Oct. 19, 2000 (Washington) -- Vending machines filled with soft drinks are actually being welcomed into some American schools, but not without a food fight.
"The school districts' going into partnership with the soft drink companies makes no sense," Kelly Brownell, PhD, a professor of psychology, epidemiology, and public health at Yale University, tells WebMD. Brownell is studying such a relationship in Colorado Springs, Colo. Even though many public health officials are outraged by the trend, it's often less a matter of good nutrition than economic reality.
"There are not enough educational dollars to go around to give parents and communities the kind of well-rounded education that they want for their children," Sean McBride, spokesman for the National Soft Drink Association tells WebMD. McBride says there are probably some 200 schools out of 12,000 in the U.S. where educators have entered into these exclusive deals with bottlers.
In return for granting a soft drink monopoly, the school district can reap millions of dollars back in bonuses to support projects like buying computers or band uniforms. "They are a win for the beverage companies, and they are a win for the schools, the students, and the taxpayers," says McBride.
However, Margo Wootan, PhD, director of nutrition policy at the watchdog group Center for Science in the Public Interest thinks these contracts are a bad bargain. "School officials should not solve their funding problems at the expense of our children's health," Wootan tells WebMD.
She points out that soft drinks contain fattening sugar calories that displace other more wholesome items from the diet, like milk. "The soft drink industry saying that sodas don't contribute to obesity has about as much [credibility as] Philip Morris saying that tobacco doesn't cause cancer," says Wootan.
"Those kind of comments are outrageous, and they're entirely out of bounds," says McBride.
The National Soft Drink Association counters by pointing out that two new studies, one from the Georgetown University Center for Food and Nutrition Policy, and the other from Michigan State University, show that soft drinks have no effect on obesity in children and that kids' milk consumption hasn't declined in the last decade.
However, McBride says his trade group helped pay for the Michigan State research, and one of the scientists doing the Georgetown study has a faculty position funded by the sugar association.
Meanwhile, Howell Wechsler, EdD, MPH, the CDC's chief scientist for the division of adolescent and school health, worries about what he says is a doubling in the proportion of overweight youth in the last 20 years. He also says adolescents get about 11% of their calories from soft drinks and that lucrative school vending machine deals are a factor.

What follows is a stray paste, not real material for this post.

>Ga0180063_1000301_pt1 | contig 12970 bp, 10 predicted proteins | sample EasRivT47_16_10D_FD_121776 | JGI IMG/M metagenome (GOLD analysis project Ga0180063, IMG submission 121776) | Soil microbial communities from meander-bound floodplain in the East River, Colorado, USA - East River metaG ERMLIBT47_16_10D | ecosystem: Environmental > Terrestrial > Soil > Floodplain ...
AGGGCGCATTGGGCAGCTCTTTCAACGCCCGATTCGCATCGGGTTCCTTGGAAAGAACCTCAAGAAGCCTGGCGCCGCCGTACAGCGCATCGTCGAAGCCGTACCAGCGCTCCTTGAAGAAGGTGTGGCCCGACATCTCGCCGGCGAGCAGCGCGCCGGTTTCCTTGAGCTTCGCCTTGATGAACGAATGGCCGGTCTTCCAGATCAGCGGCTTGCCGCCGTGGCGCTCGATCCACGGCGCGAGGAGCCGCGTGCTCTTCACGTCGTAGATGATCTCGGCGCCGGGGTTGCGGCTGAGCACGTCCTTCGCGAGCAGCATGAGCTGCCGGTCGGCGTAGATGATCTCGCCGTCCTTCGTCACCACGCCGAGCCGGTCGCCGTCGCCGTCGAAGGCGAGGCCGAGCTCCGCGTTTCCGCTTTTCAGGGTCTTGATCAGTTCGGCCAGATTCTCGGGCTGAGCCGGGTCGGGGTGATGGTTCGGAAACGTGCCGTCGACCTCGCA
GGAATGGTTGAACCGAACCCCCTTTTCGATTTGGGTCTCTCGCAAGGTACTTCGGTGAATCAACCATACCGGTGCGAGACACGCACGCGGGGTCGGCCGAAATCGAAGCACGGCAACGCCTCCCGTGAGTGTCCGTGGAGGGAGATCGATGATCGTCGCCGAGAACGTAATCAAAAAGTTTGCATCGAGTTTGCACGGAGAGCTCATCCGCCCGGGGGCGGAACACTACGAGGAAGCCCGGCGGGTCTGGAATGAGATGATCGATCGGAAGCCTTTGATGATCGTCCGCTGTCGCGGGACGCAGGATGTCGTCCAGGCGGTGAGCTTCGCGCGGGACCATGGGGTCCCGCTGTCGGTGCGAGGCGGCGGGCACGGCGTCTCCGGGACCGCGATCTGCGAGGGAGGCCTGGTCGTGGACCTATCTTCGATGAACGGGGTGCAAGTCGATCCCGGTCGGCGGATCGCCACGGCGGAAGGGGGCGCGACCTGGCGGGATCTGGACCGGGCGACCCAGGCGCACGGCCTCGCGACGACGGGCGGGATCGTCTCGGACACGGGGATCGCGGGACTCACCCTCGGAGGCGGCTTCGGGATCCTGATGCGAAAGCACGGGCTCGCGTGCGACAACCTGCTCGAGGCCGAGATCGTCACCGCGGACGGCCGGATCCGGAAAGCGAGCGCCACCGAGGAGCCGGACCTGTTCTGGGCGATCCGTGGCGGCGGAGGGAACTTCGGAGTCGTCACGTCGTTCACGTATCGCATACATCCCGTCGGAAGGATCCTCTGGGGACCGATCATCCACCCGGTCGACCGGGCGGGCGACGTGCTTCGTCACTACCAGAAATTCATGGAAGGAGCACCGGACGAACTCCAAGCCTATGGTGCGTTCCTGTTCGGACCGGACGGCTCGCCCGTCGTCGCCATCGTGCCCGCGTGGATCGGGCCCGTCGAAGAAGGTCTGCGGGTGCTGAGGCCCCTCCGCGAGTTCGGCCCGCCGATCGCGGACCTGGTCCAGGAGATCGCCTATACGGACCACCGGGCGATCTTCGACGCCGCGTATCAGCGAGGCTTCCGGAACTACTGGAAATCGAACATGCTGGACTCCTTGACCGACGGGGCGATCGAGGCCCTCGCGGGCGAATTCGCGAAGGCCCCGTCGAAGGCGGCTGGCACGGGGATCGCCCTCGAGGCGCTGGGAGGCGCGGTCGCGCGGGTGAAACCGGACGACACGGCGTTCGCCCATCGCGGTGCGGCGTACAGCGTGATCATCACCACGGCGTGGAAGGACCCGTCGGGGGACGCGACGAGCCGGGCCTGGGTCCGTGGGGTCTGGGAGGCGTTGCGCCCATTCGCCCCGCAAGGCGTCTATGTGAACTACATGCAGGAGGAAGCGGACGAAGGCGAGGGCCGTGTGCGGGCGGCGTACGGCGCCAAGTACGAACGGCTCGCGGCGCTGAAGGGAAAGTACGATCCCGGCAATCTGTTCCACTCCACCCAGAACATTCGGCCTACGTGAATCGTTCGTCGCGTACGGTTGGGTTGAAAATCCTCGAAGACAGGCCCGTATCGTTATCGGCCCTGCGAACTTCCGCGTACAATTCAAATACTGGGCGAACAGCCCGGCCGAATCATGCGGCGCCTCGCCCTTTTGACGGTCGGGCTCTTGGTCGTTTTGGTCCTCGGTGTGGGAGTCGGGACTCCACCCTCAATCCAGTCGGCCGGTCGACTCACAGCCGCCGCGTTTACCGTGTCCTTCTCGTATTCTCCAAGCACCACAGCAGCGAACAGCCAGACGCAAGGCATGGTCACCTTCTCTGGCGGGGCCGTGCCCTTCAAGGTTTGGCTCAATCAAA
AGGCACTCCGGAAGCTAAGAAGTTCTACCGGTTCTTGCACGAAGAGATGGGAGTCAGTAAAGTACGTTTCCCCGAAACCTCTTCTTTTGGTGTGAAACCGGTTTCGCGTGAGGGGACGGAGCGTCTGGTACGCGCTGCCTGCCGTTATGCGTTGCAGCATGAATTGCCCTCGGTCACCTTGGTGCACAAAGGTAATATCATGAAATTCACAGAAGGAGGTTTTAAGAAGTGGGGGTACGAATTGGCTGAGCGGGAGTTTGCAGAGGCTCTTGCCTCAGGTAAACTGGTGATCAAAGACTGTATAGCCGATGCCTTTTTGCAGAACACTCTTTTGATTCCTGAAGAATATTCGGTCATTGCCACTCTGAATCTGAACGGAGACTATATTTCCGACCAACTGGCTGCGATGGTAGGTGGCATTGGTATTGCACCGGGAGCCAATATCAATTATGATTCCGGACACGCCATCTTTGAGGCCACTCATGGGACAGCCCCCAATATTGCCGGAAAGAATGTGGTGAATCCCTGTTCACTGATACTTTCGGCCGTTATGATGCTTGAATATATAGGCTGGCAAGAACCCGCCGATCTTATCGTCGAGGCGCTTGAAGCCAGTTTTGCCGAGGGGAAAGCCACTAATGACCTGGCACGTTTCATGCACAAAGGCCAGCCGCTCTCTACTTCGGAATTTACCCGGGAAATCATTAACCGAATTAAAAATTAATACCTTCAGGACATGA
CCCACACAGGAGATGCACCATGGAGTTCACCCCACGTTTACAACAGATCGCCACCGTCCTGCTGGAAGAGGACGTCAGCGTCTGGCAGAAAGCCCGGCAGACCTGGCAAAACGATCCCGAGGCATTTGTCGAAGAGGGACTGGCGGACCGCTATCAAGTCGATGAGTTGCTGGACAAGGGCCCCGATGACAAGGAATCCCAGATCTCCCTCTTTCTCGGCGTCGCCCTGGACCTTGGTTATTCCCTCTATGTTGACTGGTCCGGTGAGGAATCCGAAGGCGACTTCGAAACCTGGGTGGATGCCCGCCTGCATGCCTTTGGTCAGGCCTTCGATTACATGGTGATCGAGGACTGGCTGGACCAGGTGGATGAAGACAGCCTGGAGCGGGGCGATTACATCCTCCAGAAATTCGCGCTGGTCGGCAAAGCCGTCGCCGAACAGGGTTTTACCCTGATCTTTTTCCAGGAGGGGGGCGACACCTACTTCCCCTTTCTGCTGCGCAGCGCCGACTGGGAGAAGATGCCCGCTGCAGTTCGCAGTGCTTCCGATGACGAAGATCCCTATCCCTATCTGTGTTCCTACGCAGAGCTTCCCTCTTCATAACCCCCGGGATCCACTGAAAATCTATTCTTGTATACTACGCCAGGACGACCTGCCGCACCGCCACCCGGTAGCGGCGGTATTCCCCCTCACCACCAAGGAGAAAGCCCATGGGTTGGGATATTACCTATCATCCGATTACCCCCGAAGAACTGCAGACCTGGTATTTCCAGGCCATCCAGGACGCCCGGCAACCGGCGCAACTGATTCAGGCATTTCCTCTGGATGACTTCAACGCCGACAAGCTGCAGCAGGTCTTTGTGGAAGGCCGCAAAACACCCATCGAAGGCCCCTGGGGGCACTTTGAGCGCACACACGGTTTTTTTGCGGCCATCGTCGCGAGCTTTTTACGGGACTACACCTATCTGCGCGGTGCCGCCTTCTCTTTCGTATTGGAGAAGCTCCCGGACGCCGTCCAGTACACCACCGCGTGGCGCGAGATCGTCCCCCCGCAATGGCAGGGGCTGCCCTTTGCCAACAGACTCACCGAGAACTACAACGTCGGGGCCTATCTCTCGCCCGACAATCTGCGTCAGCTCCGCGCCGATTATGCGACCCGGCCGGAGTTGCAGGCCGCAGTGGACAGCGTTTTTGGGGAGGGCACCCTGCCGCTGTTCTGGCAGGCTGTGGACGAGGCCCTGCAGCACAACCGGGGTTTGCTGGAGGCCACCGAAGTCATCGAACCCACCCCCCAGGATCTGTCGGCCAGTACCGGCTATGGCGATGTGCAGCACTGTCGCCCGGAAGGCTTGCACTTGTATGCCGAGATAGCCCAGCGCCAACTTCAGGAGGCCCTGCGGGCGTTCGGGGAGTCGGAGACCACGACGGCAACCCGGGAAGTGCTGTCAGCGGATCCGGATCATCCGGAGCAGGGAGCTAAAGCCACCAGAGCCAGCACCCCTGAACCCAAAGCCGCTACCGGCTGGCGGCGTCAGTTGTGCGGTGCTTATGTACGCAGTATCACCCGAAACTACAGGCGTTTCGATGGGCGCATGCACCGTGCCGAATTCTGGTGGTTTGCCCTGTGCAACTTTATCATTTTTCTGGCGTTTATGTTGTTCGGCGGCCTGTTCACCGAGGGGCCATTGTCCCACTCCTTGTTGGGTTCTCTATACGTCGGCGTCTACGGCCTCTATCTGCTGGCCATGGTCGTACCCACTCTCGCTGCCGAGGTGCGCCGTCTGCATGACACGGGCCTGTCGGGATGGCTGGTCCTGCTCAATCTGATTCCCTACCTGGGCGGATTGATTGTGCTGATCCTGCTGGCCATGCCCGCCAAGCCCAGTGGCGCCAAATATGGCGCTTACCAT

"We think it's wrong. The National Association of State Boards of Education ... clearly states that it's wrong. All the leading nutrition organization organizations believe that it's wrong. Many, many parents when they're sensitized to the issue think it's wrong," says Wechsler.
"It's not good nutrition for kids," continues Wechsler who points out that some studies have linked sugar to tooth decay.
In fact, some cities like Philadelphia, Sacramento, Calif., and Madison, Wisc., are now rejecting these "pouring rights" deals with bottlers. One industry source says that soft drink companies aren't all that thrilled with the school marketing deals, but they do them anyway in an effort to get a bigger share of the competitive beverage market.
In some communities, the school vending machines contain bottled water and juice in addition to soft drinks. "The decisions about soft drinks or beverages in schools are best left to local educators," says McBride.
There are, though, some interesting local experiments going on to encourage healthy food choices. One project undertaken by scientists at the University of Minnesota makes higher-nutrition options such as baby carrots and pretzels more attractive to kids by cutting the prices in half. According to Wechsler, sales have skyrocketed.